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  • noun

Words related to quicksand

a treacherous situation that tends to entrap and destroy

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a pit filled with loose wet sand into which objects are sucked down

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References in periodicals archive ?
Noel said: "Custard is a fluid with an identity crisis and the workshop explains the reasons behind this as well as the importance of other fluids such as quicksands and slimes.
The science-based workshop Weird Custard allows visitors to use one of the nation's favourite desserts to walk on, use as quicksand or even make a giant flamethrower.
Morecambe Bay's 120 square miles of swirling currents and constantly-shifting sands include some of the most treacherous quicksands in Britain.
When the old coach route from Lancaster to Kendal used to take a short cut across the bay, several coaches were either overtaken by the tide or sucked under in quicksand.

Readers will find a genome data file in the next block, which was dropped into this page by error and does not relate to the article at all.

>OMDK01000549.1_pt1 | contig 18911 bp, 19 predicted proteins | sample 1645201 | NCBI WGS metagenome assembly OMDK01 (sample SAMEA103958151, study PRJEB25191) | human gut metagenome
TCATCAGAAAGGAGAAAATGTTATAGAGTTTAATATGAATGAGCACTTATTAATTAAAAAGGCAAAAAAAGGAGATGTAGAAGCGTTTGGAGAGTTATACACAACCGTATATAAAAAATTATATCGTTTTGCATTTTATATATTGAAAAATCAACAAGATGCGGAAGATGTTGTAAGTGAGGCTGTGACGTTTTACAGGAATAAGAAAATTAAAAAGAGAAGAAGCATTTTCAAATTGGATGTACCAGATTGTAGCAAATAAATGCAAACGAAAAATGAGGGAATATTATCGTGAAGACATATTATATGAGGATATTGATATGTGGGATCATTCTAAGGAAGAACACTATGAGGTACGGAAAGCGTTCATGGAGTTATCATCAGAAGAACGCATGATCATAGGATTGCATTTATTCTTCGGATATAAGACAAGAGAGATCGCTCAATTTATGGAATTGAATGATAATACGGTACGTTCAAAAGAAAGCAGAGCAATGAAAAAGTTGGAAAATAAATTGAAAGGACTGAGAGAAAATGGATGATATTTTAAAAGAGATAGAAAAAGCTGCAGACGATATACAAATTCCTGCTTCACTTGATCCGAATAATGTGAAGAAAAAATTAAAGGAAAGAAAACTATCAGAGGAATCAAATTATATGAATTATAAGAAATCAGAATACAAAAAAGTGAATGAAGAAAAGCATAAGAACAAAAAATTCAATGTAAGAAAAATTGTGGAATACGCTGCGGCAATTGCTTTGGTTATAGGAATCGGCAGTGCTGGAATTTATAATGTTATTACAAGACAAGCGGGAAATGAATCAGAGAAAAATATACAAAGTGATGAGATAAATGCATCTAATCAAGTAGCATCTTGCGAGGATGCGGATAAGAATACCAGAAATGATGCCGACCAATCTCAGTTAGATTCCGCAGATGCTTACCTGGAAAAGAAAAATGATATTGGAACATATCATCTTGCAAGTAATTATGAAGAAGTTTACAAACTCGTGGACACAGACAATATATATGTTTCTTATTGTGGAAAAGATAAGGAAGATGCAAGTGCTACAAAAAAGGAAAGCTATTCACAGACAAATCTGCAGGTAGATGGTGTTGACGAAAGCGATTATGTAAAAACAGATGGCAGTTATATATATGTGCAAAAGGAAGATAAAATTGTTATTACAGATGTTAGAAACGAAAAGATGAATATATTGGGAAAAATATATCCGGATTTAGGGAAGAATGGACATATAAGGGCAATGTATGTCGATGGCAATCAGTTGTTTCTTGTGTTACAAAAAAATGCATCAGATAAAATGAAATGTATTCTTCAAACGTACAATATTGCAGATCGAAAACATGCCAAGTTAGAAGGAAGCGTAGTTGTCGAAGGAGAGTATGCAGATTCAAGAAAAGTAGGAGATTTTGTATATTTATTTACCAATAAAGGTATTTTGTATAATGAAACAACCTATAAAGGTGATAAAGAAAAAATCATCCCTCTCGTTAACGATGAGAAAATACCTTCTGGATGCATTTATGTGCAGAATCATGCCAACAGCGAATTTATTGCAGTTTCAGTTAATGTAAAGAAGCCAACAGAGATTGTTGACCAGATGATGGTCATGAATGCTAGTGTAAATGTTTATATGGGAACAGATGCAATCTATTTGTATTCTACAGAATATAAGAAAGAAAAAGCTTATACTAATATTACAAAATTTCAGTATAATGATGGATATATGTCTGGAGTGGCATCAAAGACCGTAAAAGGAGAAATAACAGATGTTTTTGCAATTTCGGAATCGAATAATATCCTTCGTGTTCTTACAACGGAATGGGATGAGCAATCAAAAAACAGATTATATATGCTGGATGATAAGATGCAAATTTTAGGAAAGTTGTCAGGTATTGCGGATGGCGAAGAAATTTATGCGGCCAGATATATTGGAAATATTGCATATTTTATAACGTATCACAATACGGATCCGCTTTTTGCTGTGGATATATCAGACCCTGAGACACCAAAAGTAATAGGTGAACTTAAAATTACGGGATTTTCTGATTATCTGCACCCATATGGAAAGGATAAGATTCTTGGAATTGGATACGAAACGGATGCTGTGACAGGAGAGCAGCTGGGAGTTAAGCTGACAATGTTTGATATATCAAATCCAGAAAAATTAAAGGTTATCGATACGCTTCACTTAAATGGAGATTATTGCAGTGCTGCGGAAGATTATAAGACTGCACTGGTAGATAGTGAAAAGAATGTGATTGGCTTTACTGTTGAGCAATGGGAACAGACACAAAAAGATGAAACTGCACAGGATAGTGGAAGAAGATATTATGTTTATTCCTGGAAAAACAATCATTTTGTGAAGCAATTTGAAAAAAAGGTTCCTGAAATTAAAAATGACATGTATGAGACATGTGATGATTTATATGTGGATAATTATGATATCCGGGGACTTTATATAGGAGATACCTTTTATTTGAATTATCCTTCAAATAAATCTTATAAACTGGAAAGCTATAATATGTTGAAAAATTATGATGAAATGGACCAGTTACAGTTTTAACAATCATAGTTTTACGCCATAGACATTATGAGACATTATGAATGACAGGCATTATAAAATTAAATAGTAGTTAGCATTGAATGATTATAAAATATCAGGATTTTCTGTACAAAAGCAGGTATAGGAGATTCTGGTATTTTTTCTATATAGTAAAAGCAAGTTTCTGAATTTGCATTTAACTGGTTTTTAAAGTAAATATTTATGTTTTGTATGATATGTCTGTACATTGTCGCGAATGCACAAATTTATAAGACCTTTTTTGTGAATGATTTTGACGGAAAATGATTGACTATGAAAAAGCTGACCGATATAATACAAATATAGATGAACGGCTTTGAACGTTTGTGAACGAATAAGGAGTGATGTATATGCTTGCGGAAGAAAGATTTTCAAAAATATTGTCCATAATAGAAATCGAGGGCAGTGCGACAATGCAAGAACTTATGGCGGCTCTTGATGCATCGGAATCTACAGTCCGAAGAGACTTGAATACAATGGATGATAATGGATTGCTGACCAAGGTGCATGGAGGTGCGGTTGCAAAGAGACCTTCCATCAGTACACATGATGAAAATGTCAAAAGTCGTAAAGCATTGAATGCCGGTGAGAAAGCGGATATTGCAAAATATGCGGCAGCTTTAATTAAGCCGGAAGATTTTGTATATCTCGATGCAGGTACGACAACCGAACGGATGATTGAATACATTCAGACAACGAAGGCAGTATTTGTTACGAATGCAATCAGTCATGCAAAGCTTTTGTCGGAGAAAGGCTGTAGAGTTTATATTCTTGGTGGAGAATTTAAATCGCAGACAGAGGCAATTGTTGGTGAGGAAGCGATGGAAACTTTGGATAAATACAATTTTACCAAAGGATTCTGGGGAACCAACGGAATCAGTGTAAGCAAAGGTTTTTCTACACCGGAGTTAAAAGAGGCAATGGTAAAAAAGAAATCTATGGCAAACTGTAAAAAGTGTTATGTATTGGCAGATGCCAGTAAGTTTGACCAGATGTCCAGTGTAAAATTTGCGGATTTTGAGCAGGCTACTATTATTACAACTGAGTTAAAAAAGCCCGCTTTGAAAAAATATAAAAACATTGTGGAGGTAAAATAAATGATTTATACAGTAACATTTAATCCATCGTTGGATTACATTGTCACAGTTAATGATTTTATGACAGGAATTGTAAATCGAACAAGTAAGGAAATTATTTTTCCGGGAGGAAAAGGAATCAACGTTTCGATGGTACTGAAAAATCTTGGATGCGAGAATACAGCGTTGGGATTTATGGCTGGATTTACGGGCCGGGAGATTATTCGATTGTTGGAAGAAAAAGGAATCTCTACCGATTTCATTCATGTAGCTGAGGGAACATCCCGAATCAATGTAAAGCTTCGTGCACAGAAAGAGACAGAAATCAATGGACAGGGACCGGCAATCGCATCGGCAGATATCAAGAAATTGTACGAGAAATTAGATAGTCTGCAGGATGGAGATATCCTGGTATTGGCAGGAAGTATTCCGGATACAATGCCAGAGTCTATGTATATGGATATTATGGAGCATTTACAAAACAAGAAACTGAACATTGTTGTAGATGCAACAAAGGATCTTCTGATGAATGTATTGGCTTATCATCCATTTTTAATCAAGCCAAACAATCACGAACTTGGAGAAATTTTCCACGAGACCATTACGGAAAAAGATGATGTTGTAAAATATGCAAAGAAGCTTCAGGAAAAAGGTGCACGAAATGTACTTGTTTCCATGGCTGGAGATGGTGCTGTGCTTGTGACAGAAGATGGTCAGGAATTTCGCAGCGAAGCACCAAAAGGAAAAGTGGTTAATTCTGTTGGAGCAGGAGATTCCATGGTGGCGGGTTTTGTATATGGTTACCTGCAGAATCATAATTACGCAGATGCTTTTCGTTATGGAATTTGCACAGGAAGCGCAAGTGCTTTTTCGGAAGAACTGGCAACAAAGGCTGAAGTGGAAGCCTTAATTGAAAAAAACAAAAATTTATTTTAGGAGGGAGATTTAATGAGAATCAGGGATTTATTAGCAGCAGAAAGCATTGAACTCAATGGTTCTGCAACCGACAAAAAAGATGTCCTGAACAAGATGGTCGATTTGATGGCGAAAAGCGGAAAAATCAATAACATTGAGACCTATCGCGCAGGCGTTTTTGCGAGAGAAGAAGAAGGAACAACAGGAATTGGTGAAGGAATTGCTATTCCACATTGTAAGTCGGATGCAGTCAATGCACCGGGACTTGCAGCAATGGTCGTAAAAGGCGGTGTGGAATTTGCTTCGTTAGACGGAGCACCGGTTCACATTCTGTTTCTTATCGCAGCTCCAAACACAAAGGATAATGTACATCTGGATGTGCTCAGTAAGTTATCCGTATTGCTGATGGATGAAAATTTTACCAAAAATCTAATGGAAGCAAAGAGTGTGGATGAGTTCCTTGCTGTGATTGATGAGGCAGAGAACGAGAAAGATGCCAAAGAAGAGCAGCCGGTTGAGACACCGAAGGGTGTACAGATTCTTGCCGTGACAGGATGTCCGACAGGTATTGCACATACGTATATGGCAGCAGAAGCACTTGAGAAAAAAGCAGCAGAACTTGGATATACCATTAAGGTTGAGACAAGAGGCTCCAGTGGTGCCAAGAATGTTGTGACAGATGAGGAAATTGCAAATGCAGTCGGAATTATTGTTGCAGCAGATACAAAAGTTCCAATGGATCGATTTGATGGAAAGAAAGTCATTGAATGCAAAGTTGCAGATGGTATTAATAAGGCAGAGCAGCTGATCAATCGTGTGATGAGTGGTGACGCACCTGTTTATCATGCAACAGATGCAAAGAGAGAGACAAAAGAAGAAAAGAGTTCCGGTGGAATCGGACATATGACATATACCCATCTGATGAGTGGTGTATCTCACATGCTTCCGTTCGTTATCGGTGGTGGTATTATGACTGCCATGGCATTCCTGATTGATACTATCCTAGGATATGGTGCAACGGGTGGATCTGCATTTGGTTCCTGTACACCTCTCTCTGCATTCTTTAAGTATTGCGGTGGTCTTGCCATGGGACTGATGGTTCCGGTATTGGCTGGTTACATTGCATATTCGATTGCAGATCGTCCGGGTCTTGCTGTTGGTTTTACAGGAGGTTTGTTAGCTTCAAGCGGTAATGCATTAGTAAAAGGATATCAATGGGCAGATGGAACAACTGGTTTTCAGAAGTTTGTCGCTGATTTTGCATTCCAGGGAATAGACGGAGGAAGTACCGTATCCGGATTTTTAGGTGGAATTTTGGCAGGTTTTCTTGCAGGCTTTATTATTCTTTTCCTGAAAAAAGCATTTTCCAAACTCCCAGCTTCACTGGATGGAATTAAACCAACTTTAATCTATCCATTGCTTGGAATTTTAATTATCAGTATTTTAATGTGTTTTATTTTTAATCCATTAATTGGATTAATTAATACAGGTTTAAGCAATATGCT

Some of his team were among around 200 picking in Morecambe Bay on Wednesday but withdrew because of particularly difficult tides, the quicksands and the swirling fog.
Mr McDonald added that on Tuesday morning one of the North Wales cocklers was trapped in quicksand up to his chest and had to be rescued.
During filming, actor Charlie Lawson spotted the windsurfers were in serious difficulties when they became trapped on quicksands.
McDowell provides a compelling reading of Quicksands final chapters as a commentary on lola Leroy (96-97).
Toward the middle of her 1928 novel Quicksand, Nella Larsen thematizes her authorial relation to the literary past in a scene that uncannily adumbrates the future demise of her career.
The canal was laboriously hewn by hand 'through rocks, quicksands and mosses, carried up precipices and over valleys, rising and falling 160 feet by means of 39 locks, passing over 10 major aqueducts and a number of smaller ones', according to reports of the day.